Ronda Rousey readies for showdown of Olympians
Mixed martial arts: Glendale-trained UFC champion will face fellow unbeaten, former Olympian in Sara McMann.
Ronda Rousey spars with her trainer, Edmond Taverdyan, at an open workout with the MMA champion at the Glendale Fighting Club in Glendale on Monday. (Tim Berger/Staff Photographer). (February 24, 2014)
Rousey, a former two-time Olympic judoka and the first woman from the United States to medal in judo, will defend her Ultimate Fighting Championship women’s bantamweight championship against Sara McMann, a former Olympic medalist in wrestling, on Feb. 22 at UFC 170 in Las Vegas at the Mandalay Bay.
Not just a UFC title bout, Rousey believes it’s an Olympic showdown that may never be seen again.
“It’s not that we’re just Olympians, we’re Olympic medalists. And we’re not just Olympic medalists, but we’re undefeated Olympic medalists. We’re two undefeated Olympic medalists that are fighting during the Olympic Games,” Rousey said Monday. “I really don’t think this will happen ever again.”
With her impending UFC title fight closing in, Rousey took center stage at the Glendale Fighting Club on Monday morning for an open workout as she spoke, among a range of topics, on how she hopes and believes a bout featuring fighters with such high-level pedigrees can change the perception not just of women’s mixed martial arts, but the sport as a whole.
“I really want the public to have more respect for not just the women’s MMA fighters, but MMA in general,” said Rousey, who trains at GFC under Edmond Tarverdyan. “It started out everyone had this kind of idea that MMA fighters were two guys that they found in the bar at the casino that they paid them enough money to jump in the cage and swing at each other. I think it really represents the progress and the refinement of the sport. It’s not just two chicks that were doing Tae Bo and decided to give this a try one day or their boyfriend was a fighter so they got into it. It’s two girls that were at the pinnacle of their sport and decided that MMA was a better option and moved over to that. It not just speaks for the women, it speaks for all the fighters.”
The 27-year-old Rousey boasts an 8-0 professional MMA career following two appearances in the Olympics, winning bronze in judo in the 2008 Summer Games in Beijing.
McMann, 33, was the first American female to win a silver medal in Olympic freestyle wrestling, doing so in 2004 in Athens. She’s 7-0 entering her first title shot.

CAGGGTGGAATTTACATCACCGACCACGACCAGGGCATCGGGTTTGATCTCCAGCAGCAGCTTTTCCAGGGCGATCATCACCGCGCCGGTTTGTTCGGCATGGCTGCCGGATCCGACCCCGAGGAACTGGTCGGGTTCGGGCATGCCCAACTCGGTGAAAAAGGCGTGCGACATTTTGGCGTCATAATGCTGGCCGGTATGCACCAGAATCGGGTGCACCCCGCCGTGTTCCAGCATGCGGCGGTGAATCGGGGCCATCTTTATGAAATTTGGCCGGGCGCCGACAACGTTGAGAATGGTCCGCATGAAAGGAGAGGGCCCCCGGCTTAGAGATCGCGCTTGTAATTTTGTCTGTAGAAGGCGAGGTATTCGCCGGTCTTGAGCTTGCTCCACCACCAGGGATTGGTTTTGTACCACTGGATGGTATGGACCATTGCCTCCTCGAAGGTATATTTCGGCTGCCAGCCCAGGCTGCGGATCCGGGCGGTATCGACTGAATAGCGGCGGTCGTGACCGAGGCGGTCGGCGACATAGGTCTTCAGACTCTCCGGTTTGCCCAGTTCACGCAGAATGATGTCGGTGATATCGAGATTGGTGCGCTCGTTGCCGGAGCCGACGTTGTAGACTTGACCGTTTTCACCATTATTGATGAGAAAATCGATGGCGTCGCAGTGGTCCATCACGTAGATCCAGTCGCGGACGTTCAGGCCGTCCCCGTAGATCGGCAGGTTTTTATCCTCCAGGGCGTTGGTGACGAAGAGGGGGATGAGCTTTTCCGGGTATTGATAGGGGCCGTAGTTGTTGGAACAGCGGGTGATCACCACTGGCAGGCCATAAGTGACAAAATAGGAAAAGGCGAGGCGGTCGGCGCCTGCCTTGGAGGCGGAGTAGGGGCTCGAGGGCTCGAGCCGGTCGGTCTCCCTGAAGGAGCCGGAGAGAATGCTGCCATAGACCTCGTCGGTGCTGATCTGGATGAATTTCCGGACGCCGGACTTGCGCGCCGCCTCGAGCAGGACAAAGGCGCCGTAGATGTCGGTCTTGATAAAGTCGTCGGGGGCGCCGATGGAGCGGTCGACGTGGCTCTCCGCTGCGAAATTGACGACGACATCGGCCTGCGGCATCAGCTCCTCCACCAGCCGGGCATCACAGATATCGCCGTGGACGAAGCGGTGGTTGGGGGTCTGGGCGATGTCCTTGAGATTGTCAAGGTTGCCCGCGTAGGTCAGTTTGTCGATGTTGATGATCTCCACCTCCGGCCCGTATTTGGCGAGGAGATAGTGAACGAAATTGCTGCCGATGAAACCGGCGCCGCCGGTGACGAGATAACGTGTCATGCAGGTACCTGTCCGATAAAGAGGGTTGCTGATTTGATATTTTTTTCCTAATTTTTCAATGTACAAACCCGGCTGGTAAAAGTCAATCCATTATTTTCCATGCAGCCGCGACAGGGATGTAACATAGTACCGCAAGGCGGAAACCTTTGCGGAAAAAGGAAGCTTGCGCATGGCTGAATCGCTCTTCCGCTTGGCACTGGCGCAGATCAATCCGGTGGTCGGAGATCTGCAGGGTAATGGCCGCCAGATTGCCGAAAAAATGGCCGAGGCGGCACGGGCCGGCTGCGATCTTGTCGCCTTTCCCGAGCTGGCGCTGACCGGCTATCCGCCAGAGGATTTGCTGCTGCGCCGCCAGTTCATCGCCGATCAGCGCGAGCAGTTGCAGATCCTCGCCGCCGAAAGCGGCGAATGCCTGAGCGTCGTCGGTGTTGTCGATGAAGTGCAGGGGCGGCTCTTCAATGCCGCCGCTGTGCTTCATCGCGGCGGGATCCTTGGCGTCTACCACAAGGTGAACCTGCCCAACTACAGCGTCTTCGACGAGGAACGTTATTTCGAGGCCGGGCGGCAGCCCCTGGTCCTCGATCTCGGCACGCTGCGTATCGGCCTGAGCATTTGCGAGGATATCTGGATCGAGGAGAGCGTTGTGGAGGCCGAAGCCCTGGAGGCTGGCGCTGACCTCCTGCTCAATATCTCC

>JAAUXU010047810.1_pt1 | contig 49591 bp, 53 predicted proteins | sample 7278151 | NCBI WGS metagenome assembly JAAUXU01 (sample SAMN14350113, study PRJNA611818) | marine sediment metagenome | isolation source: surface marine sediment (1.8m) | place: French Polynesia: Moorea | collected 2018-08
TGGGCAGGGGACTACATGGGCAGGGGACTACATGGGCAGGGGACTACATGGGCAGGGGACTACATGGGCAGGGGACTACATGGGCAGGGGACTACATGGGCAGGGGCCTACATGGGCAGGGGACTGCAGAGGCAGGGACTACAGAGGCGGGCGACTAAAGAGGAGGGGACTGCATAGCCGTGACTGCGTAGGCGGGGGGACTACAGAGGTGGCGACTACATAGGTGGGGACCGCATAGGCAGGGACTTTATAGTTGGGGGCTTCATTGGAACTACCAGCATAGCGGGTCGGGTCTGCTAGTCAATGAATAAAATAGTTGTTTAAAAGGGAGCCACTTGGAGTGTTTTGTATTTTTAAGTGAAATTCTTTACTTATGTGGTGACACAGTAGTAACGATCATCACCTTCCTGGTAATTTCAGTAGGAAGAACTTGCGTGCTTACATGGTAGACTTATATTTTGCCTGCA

Rousey, who’s finished all eight of her fights via armbar, is coming off a third-round submission win on Dec. 28 against bitter rival Miesha Tate. While Rousey’s UFC 168 bout was built on a foundation of bad blood, Rousey and McMann have shown nothing but mutual respect for each other. McMann, however, with just one fight under the UFC banner, is considerably lesser known than Tate to the casual MMA fan. Rousey doesn’t believe that will matter when UFC 170 rolls around.
“Even though Sara isn’t as well known, I think it really helps a lot that this fight coincides with the Winter Olympics, so it’s really an Olympic theme going on,” Rousey said. “I think that just kinda helps that the whole country and the whole world is really in that mode.
“When people get Olympic fever, it’s all over the place.”
Rousey also believes McMann’s Olympic experience bodes well for her ability to be thrust into the main event limelight.
“A UFC title really doesn’t compare that much to the Olympics, because they have new title fights all the time, but the Olympics could be one day in your whole life. There’s no amount of pressure that can really ever compare to that,” Rousey said. “Just what it takes mentally to get through that, I don’t think you can recreate that in any other environment, so I expect her to be ready to go when it comes to the day of the fight.”
The bout was announced at the UFC 168 postfight press conference by UFC President Dana White, not long after Rousey had dispatched Tate. Thus, after taking roughly 10 months off in between fights to film the 18th season of “The Ultimate Fighter” as a coach opposite Tate, then a role in “The Expendables 3” in Bulgaria and finally a role in “Fast and Furious 7” in Atlanta, Rousey is fighting again in less than two months.
So, Rousey will go from the longest layoff — Rousey beat Liz Carmouche on Feb. 23, 2013 in the first-ever UFC women’s fight — in between fights in her pro MMA career to equaling the shortest turnaround.
“All my best performances are when I had the shortest amount of time since the last fight,” said Rousey, who will face McMann after the latter last fought in April of last year. “I really did have some problems with ring rust in the last fight and I really don’t think that’s gonna be an issue at all.”
From Rousey’s win over Tate to her showdown with McMann, it will encompass a 56-day span, which is exactly the same of her June 17, 2011 49-second win over Charmaine Tweet and her Aug. 12, 2011 25-second victory over Sarah D’Alelio. Those were her second and third fights, respectively.
Indeed, this may well be a matchup of timing.
Against a backdrop of the Winter Olympics, Rousey and McMann will collide at a point in their careers in which the former Olympians are both undefeated after having begun their amateur MMA careers in 2010 and their pro careers in 2011.
“We’ve both been aware of each other since then,” Rousey said, “and I’ve been sure that our paths would cross at some point.”